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I thought of you today Anita. I had the great joy of delivering goats today and wound up at a farm that uses a homegrown fodder system.
He simply uses 3.5 gallon buckets and fills them up 1/4th of the way up with wheat, oats, milo (he is in north Texas) black oil sunflower seeds and barley (he orders his from Azure Standard since they are organic). He is to far to get organic grains from central Texas which would make this much cheaper for him. He gets his oats and wheat at his local feed store. The longer he has done this the more and more whole oats and barley he adds to the mix, after talking with me today he is going to ditch the BOSS, it is not increasing his fat at all in the limited amounts he is feeding.
After soaking for 12 hours (he does rinse his grain really well before he starts and he also adds rock salt to the soaking water (worrying about mold). He then dumps this into, 3.5 gallon buckets with holes (about straw size) in the bottom and sides of the bucket. As he does chores twice a day he runs water through the buckets and dumps them from one bucket to a clean bucket (this keeps air in all the grain and it also separates the mats. He puts one pound into each bucket because it how much he feeds to his 8 milkers. Although the soaking bucket needs to have a lid on it, these sprouting buckets did not have lids and were not in the dark.
So 24 hours soaking, 24 hours sprouting, then he dumps them into steam table plastic trays from Sams, we use them for sausage making. Once again with holes in the bottom of them. He soaks them twice a day at chores, and feeds them on day 7. So the seeds he is soaking today will be fed in 7 days. These sit in cafeteria trays that not just catch the water to keep it from dripping but keeps water for the roots to find if they are drying out between soakings.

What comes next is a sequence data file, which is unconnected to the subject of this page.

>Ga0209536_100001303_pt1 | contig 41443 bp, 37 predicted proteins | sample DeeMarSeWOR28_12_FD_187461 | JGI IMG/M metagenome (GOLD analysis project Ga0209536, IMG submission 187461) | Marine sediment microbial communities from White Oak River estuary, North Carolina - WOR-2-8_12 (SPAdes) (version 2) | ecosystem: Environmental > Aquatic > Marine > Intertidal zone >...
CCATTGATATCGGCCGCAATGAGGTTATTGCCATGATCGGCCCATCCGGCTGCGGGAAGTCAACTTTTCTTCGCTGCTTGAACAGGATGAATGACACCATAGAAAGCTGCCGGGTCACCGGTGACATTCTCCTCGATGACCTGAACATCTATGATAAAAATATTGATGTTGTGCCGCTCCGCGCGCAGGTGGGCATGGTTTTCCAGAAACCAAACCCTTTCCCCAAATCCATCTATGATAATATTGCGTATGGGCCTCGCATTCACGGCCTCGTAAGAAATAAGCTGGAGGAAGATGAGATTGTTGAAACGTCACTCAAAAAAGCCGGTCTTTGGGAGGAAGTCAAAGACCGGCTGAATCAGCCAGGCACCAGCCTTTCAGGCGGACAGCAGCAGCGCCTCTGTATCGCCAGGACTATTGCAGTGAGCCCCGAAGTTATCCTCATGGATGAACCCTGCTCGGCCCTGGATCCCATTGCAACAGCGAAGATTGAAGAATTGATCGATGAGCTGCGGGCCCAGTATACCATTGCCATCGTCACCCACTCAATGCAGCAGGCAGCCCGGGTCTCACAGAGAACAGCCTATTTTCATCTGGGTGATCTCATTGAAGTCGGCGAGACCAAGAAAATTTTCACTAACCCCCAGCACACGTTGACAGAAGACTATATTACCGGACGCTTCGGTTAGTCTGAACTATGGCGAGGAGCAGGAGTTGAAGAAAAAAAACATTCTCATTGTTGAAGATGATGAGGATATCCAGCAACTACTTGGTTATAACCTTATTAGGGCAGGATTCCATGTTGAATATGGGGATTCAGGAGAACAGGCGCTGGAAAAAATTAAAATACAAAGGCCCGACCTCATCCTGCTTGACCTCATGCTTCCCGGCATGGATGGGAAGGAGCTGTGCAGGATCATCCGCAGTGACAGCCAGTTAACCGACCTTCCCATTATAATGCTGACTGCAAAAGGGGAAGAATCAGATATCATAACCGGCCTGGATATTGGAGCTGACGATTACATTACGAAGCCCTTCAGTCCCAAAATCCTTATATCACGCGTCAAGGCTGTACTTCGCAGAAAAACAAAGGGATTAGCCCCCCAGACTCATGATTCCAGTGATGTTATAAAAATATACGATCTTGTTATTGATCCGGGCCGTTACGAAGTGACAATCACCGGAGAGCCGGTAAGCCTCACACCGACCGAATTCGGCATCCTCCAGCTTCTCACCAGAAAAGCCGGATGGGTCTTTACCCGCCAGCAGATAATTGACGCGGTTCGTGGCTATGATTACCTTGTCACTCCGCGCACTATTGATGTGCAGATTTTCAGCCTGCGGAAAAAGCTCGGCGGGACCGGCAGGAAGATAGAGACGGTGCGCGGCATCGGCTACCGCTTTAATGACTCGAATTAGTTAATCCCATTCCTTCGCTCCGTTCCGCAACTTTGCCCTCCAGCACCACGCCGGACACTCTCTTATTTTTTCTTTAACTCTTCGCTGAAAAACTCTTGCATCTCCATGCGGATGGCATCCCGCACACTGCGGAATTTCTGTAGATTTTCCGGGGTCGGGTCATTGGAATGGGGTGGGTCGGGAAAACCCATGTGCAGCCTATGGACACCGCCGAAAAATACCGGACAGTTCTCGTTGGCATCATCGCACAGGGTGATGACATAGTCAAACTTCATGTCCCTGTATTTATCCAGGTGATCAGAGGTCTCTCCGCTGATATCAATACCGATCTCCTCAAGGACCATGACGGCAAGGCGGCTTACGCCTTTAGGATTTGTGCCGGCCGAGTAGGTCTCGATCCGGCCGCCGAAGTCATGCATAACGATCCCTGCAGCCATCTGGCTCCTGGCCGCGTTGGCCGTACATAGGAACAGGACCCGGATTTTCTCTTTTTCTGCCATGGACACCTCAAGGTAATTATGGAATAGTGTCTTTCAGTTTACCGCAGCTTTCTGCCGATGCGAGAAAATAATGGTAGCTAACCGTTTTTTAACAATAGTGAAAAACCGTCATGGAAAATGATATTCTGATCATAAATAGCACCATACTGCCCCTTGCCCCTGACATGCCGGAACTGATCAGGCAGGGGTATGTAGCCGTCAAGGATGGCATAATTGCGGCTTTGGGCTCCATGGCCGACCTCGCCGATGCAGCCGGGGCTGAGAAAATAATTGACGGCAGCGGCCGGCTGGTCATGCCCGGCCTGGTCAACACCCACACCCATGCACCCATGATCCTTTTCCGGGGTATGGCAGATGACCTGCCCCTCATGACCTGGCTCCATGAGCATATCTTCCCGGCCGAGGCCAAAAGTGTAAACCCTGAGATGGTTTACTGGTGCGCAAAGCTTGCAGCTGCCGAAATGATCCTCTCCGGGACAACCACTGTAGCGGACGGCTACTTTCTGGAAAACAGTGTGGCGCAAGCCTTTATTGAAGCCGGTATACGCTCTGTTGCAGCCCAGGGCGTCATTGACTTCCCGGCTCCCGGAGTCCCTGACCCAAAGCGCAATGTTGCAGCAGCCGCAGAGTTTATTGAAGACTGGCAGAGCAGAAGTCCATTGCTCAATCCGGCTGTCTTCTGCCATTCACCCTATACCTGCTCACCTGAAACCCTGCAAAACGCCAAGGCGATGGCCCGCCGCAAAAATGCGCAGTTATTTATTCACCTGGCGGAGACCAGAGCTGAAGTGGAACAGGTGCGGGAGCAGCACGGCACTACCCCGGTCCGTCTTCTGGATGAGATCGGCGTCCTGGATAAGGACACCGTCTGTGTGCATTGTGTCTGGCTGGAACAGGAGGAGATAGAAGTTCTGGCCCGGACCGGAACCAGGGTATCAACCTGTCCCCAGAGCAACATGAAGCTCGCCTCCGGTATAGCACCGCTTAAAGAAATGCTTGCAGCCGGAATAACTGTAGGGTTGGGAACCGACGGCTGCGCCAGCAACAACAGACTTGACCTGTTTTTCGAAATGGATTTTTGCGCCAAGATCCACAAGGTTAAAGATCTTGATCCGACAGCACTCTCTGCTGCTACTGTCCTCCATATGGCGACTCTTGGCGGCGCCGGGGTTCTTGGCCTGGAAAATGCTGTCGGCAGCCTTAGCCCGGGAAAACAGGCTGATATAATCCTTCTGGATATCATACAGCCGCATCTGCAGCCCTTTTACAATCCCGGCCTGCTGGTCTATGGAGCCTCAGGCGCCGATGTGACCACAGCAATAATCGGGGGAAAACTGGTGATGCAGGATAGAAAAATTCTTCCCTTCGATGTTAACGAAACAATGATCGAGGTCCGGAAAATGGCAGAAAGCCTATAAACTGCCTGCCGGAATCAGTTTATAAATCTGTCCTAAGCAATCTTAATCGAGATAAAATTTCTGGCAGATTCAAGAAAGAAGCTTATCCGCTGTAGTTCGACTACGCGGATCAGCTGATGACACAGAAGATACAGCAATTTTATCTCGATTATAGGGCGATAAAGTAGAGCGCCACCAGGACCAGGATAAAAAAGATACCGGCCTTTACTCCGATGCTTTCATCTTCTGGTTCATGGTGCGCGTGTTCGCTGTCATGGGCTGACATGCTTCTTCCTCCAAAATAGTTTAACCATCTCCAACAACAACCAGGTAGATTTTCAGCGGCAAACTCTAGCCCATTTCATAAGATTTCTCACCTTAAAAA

He isn't going to do an automatic watering system because he has to milk twice a day, he only feeds the sprouted grains to milkers twice a day, so he won't have to do the sprouts if they aren't in milk...kind of logical
The milkers get only alfalfa pellets on the milkstand and he feeds 1 tray (about 1 pound of sprouted grain) in the morning and 1 bucket in the evening worth of the sprouts to all 8 goats. So that is 2 pounds of grain for everyone in two feedings. His feeders are like mine in fact he saw mine from facebook.
He doesn't put minerals in the sprouts he feeds a loose mineral instead. He does feed grass hay in the winter like I do and his goats do have some browse although he is much more heat stressed than me here, more like what I looked like last year.
He does all of the soaking and sprouting in his laundry room, he has all the sprouting trays on a table on his deck near the waterhose.
His does are beautiful, very well fed, very good flesh and being there at chores, very good milkers, they are LaManchas.
You have to control airflow, lack of air causes mold. He has had a fan running on his sprouts most of the summer. He has no problems with sprouting since he does it in the house, with the winter, but you are so much colder, all he does is put black plastic over his trays if he is going to get a frost and we have a whole handful of freezes.
He likes using the steam table trays, although he calls them chubs, because he can easily lift them and take them out to feed, letting most of the water drip out before he breaks it up and feeds it.
The guy he learned this from uses a mixer and mixes hay into his sprout mats, and feeds it like this.
In the feeder it looked like long grass that was dug up and thrown in the feeders, but looking closely it is all filled with grain at the bottom in the mat. While we stood there, they devoured what he put out, nothing left.
I was so impressed with this! Especially because there was little expense in the setup, and if you hate doing it, use it for starting plants for your garden or greenhouse V